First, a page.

Understanding how a vacuum tube amplifies is as simple as understanding that a speaker is no more than piece of fabric that moves back and forth depending on whether the wires behind it are on or off. We can use a low-power signal to operate a very large speaker if we feed the signal into a signal-triggered switch. Because vacuum tubes work so much more quickly than relays, they can keep up with the on/off frequencies used in human speech and music.

The first programmable computer to use vacuum tubes was the 1943 Colossus, built to crack codes during World War II. It had over 17,000 tubes. Later, the 1946 ENIAC became the first electronic computer capable of solving a large class of numerical problems, also having around 17,000 tubes. On average, a tube failed every two days and took 15 minutes to find and replace.

Finally, transistors!

Transistors (portmanteaux of “transmitter” and “resistor”) rely on a quirk of quantum mechanics known as an “electron hole.” A hole is the lack of an electron at a spot where one could exist in semiconducting material. By introducing an electric signal to a transistor, electric fields are created that force holes and electrons to swap places. This allows regions of the transistor that normally insulate to conduct (or vice versa). All transistors rely on this property, but different types of transistor harness it through different means.

The first “point-contact” transistor appeared in 1947 thanks to the work of John Bardeen, Walter Brattain and William Shockley. Keep in mind, the electron was only discovered in 1878 and Max Planck’s first quantum hypothesis was only made in 1900. On top of this, high-quality semiconductor materials only became available in the 1940s.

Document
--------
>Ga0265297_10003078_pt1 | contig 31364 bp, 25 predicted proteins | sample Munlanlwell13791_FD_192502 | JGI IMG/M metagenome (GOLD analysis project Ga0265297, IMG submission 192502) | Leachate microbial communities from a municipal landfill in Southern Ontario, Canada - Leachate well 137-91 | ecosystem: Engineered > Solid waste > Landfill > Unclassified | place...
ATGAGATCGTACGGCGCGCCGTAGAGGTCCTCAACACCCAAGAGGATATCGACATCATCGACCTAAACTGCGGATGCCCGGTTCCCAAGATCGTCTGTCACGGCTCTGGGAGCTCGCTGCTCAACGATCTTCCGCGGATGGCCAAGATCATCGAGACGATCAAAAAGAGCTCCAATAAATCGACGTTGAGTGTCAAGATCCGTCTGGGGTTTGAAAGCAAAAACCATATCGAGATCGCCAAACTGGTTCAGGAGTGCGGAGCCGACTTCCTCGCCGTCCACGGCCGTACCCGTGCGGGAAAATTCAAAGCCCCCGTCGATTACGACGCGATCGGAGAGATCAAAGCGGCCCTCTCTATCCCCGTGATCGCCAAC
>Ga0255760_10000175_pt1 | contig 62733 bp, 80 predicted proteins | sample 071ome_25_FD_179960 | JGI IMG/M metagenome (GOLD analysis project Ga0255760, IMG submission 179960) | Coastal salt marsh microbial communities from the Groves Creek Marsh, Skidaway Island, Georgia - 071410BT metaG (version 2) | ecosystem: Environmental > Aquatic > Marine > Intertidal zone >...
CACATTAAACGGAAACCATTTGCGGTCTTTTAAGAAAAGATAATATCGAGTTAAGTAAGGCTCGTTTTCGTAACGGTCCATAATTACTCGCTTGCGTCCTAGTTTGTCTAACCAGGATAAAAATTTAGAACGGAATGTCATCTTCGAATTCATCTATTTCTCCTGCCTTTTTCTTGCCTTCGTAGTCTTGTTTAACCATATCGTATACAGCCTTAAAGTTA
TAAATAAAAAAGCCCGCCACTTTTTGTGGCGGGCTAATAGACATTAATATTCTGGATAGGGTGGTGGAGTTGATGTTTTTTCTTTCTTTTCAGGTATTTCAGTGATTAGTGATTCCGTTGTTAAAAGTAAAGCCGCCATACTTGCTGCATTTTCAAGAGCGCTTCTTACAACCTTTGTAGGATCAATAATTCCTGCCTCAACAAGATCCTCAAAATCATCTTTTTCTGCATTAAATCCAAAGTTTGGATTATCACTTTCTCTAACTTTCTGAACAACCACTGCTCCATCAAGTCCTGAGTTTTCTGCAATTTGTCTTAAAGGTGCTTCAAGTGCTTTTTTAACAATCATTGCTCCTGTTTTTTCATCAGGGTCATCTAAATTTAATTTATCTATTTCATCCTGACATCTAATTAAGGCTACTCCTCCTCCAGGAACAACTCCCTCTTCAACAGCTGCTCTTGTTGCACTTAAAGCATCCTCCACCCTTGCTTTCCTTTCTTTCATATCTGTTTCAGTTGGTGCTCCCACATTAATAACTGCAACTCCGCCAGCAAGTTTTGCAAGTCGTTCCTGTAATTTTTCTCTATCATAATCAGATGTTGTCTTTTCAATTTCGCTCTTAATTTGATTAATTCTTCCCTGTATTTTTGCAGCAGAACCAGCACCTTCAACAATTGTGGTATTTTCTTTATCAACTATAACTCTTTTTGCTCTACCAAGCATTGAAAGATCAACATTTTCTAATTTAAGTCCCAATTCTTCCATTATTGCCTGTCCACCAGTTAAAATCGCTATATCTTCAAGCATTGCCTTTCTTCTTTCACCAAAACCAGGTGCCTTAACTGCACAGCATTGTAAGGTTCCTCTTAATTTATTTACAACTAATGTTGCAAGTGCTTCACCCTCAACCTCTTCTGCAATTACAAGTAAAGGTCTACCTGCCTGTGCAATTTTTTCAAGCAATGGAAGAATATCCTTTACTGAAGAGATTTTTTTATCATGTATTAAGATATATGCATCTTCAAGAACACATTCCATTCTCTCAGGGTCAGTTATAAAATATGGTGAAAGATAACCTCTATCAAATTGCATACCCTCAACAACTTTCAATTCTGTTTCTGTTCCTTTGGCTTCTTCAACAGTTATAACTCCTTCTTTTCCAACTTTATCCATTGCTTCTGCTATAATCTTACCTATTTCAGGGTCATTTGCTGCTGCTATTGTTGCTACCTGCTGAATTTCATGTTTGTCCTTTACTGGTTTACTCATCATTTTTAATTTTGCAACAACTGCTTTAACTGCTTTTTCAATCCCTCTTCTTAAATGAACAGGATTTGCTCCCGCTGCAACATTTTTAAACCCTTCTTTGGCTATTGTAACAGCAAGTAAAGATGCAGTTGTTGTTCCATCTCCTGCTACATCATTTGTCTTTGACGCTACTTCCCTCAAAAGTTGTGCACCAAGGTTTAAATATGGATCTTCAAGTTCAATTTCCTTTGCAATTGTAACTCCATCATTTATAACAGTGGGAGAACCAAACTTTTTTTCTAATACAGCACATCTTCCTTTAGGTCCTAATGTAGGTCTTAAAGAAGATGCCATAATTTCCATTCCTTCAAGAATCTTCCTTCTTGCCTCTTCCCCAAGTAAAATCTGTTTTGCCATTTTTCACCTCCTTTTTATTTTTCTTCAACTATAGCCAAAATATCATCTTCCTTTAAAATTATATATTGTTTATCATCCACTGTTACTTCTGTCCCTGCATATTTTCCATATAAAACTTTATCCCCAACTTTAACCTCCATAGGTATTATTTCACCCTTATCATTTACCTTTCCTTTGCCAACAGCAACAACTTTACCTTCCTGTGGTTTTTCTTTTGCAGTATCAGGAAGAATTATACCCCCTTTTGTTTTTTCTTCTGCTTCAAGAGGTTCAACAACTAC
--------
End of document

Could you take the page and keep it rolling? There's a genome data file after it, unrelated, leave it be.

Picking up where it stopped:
Point-contact transistors were soon replaced by “bipolar junction” transistors (BJTs) and “field effect” transistors (FETs). Both BJTs and FETs rely on a practice known as “doping.” Doping silicon with boron creates a material that has an abundance of electron holes known as “P-type” silicon. Likewise, doping silicon with phosphorus creates a material with an abundance of electrons known as “N-type” silicon. A BJT is made from three alternating layers of silicon types, thus has either a “PNP” or “NPN” configuration. An FET is made by etching two wells of one type of silicon into a channel of the other, thus has either an “n-channel” or “p-channel” configuration. PNP transistors and n-channel transistors function similarly to “signal turns switch on” relays and tubes; likewise NPN transistors and p-channel transistors function similarly to “signal turns switch off” relays and tubes.

Transistors were far more study than vacuum tubes; so much so that no technology has yet to surpass them; they are still used today.

Integrated circuits and Moore’s Law

The first transistor computer was built in 1953 by the University of Manchester using 200 point-contact transistors, much in the style of earlier relay and vacuum-tube computers. This style of wiring individual transistors soon fell out of practice, thanks to the fact that BJTs and FETs can be manufactured in integrated circuits (ICs). This means a single block of crystalline silicon can be treated in special ways to grow the multiple transistors with the wiring already in place.

The first IC was constructed in 1971. Since that year, transistors have gotten smaller and smaller such that the amount fit into an IC has doubled roughly every two years, a trend dubbed as “Moore’s Law.” In the time between then and now, computers have permeated virtually aspect of modern life. ICs manufactured in 2013 (specifically central processors for computers) contain roughly 2 billion transistors that are each 22 nanometers in size. Moore’s law will finally come to an end once transistors cannot be made any smaller. It is projected this point will be reached once transistors reach a size of approximately 5nm around the year 2020.

Live Science Contributor

Robert Coolman, PhD, is a teacher and a freelance science writer and is based in Madison, Wisconsin. He has written for Vice, Discover, Nautilus, Live Science and The Daily Beast. Robert spent his doctorate turning sawdust into gasoline-range fuels and chemicals for materials, medicine, electronics and agriculture. He is made of chemicals.